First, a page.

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THE BLUE HACKLE


By Lillian Stewart Carl

Five Star, November 2010 ($25.95)
ISBN-10: 1594149224
ISBN-13: 978-1-59414-922-1

Reviewed by Shirley Wetzel

Jean Fairbain and Alasdair Cameron are spending Hogmany, the time between Christmas and New Year's Day, on the beautiful Isle of Skye. This is a working vacation: Jean is gathering material for a story in the magazine she is part owner of, and Alasdair, a retired police detective, will be installing a security system in the stately home owned by Ferguson MacDonald, "Fergie" to his friends. In exchange, they get the best suite in the house and the opportunity to hold their wedding just after New Year's Day in the chapel on the estate.

Fergie is an old friend of Alasdair's, and their fathers served together in WWII. The blue hackle of the title is the feather badge worn on the men's uniform cap to indicate their regiment. Fergie is trying to keep the family castle, Dunasheen, afloat by taking in paying guests and selling off some prized family possessions. This is a trial run for his plan, but alas, as the poet said, "The best laid schemes o' Mice an' Men, gang aft agley."

The path of true love for Jean and Alardair has been rocky, to say the least. They met during a murder investigation when Alasdair was still a homicide detective, and they took an instant dislike to each other. That didn't last too long, although they had to get through a few more murders before they realized they were in love, and for Alasdair, practical, rational, not given to flights of fancy, to admit that he has the same ability to see ghosts that Jean does. She refers to their talent as an "allergy."

Things don't get off to a good start. They've barely settled in when one of the guests is murdered. Even though Alasdair is retired from the police force, he can't help getting involved, and the local police constable is happy to have his help. Jean does her share of investigating as well. While it's not quite a locked room or isolated manor house situation, it's apparent that the murderer is someone who is familiar with the castle and its inhabitants.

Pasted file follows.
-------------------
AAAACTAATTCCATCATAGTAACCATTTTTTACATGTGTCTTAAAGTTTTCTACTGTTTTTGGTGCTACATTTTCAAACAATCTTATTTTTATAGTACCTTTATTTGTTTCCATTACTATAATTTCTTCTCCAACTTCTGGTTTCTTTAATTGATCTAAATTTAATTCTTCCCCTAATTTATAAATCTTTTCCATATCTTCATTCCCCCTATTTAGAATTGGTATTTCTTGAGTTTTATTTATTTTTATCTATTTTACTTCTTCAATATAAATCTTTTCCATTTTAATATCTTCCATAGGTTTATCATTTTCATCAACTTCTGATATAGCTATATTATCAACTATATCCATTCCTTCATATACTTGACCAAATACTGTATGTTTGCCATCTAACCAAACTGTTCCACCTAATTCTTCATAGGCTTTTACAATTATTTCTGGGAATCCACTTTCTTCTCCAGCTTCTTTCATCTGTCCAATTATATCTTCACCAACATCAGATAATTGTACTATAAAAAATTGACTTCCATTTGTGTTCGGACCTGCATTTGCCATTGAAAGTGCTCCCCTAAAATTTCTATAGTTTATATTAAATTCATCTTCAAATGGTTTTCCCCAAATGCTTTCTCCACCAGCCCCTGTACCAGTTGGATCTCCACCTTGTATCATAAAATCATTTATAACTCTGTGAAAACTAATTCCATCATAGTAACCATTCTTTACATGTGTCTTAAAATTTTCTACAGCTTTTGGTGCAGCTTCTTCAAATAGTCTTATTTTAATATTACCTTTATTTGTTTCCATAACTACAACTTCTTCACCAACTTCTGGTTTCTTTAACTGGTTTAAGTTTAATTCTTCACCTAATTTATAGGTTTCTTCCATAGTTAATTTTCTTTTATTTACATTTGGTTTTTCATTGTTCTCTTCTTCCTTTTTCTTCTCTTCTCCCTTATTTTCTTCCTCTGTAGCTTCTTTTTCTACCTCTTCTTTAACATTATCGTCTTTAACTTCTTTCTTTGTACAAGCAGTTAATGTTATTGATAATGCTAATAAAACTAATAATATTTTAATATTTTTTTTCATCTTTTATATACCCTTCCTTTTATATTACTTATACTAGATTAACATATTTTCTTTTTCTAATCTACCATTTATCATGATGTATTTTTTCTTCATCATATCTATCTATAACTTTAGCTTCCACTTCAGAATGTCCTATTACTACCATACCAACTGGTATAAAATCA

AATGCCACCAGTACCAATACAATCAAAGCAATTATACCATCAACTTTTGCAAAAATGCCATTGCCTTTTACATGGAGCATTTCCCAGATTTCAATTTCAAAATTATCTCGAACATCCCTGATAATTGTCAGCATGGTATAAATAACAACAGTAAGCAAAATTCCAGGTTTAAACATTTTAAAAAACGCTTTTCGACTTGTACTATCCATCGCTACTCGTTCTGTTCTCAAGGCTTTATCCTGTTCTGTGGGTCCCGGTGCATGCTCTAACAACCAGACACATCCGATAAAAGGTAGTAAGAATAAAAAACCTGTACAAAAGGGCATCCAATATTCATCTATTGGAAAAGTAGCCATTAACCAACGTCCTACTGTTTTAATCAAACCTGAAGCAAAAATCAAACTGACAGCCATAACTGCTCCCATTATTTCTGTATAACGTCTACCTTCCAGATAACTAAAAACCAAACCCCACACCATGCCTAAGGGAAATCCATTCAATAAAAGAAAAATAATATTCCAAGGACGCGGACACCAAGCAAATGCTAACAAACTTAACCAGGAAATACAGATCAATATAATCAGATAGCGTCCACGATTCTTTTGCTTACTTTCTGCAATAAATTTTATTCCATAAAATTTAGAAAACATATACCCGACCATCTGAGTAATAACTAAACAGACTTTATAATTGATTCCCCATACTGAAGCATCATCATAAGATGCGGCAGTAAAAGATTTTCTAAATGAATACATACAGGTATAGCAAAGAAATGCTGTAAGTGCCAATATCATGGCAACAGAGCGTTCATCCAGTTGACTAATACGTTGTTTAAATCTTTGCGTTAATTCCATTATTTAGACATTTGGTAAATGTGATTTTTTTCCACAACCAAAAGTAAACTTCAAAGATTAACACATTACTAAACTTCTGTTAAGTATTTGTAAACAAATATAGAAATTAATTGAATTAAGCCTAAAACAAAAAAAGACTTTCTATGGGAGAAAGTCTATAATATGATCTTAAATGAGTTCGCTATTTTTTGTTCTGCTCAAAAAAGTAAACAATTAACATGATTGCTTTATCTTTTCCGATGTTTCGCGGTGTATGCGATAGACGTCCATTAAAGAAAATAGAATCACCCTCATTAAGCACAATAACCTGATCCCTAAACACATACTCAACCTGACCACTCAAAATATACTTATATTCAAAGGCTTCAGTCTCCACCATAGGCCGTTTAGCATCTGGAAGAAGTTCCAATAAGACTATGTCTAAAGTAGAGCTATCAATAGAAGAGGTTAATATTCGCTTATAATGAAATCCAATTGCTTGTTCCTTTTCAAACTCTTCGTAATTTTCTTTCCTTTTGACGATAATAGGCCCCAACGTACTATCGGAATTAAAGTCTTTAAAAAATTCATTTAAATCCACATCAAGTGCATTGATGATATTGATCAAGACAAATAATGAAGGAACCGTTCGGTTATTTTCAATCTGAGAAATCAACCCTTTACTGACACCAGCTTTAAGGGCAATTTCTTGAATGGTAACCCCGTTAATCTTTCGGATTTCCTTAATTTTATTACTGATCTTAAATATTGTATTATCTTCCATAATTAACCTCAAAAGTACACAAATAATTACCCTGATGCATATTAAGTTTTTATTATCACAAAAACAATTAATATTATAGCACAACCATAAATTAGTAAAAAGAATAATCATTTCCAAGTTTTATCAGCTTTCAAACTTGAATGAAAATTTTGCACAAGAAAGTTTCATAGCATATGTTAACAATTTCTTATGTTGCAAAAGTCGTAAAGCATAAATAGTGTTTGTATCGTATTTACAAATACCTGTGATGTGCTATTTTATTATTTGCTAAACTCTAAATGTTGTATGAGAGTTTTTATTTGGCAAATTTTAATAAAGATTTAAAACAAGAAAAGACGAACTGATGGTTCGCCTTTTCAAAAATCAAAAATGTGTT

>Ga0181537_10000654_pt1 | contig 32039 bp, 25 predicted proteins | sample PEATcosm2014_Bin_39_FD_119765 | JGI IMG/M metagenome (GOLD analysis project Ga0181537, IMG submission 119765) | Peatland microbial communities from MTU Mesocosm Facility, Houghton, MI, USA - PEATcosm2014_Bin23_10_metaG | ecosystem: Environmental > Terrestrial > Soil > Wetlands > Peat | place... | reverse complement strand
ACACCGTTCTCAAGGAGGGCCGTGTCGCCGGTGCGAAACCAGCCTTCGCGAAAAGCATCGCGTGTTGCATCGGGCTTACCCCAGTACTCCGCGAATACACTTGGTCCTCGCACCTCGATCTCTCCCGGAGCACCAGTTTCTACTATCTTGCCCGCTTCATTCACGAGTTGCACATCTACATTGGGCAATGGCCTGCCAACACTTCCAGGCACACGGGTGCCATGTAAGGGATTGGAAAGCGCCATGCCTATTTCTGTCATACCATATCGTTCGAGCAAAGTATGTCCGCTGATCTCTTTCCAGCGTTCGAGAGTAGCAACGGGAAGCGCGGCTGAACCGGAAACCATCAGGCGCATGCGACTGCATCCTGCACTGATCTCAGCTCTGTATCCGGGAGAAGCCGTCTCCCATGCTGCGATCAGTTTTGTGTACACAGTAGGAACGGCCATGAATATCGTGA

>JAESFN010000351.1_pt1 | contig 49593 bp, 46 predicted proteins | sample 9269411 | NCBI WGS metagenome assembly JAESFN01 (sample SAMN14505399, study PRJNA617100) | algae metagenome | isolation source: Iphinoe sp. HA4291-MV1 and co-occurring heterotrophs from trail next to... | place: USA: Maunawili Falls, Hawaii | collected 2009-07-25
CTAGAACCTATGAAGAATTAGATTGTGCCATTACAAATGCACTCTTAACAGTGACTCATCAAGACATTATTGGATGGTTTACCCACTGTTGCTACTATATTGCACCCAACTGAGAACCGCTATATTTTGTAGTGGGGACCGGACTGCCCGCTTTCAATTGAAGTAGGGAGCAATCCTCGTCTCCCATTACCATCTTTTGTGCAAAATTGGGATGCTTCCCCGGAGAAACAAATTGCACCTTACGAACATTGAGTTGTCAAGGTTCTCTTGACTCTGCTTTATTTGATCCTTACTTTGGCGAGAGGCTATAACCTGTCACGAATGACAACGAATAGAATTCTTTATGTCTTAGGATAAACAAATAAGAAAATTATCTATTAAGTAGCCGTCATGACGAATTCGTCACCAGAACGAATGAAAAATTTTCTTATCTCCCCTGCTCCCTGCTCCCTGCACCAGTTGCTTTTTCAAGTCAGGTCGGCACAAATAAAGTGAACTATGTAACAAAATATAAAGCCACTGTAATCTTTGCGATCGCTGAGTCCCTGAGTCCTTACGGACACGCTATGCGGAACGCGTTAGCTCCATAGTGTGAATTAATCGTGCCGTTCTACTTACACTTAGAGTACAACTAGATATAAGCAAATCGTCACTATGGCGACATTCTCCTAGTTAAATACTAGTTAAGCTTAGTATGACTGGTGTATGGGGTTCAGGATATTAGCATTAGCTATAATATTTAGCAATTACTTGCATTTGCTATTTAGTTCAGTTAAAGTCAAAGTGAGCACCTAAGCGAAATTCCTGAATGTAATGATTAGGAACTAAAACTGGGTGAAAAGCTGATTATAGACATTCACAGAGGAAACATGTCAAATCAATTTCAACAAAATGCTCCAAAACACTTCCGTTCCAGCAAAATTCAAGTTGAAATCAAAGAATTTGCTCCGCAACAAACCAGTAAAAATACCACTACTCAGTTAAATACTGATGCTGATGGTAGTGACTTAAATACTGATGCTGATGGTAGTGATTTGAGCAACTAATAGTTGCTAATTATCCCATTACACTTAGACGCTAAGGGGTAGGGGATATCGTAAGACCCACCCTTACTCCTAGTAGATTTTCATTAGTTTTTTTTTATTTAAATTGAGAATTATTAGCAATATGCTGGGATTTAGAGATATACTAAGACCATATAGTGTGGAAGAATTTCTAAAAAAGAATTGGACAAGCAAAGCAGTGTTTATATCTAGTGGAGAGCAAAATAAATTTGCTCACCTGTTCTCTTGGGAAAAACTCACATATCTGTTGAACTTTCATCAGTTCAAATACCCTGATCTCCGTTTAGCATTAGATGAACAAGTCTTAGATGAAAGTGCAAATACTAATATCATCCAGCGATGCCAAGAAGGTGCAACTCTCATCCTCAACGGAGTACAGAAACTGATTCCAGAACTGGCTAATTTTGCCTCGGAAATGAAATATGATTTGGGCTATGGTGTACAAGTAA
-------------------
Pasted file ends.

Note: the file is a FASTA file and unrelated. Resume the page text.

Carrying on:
The other guests include an obnoxious American couple who mistake Jean for a servant, their young daughter Dakota, who, Jean suspects, is also allergic to ghosts, and Australian businessman/antiquarian Greg MacLeod and his colorful wife Tina, who wishes her husband had never gotten the crazy idea of going back to his ancestral homeland, and Scott Krum, an American antique dealer looking for some bargains. Added to the mix is the daughter of the house, Diana, and Colin Urquhart, an Iraqi war veteran suffering from PTSD.

Fergie has been selling off some of the family treasures to keep the place running, but there is one thing he won't sell: a portrait of his ancestress, Seonaid MacDonald, the Green Lady, who made the mistake of falling in love with another man. She was murdered in 1822, and her supposed lover/killer exiled. Jean and Alasdair are aware of her presence, but she is a gentle soul who means no harm. With her assistance, the truth of her death is solved as well.

The author is a master at painting a vivid portrait of the beautiful and often unforgiving Scottish landscape, and delivering history lessons as a natural part of the story. I especially appreciate the depiction of Jean and Alasdair's middle-aged romance, so much different than the over-heated, wildly passionate scenes common in books with younger protagonists, but with a certain amount of discrete lust and longing. This is another winner by the very talented Ms. Carl.

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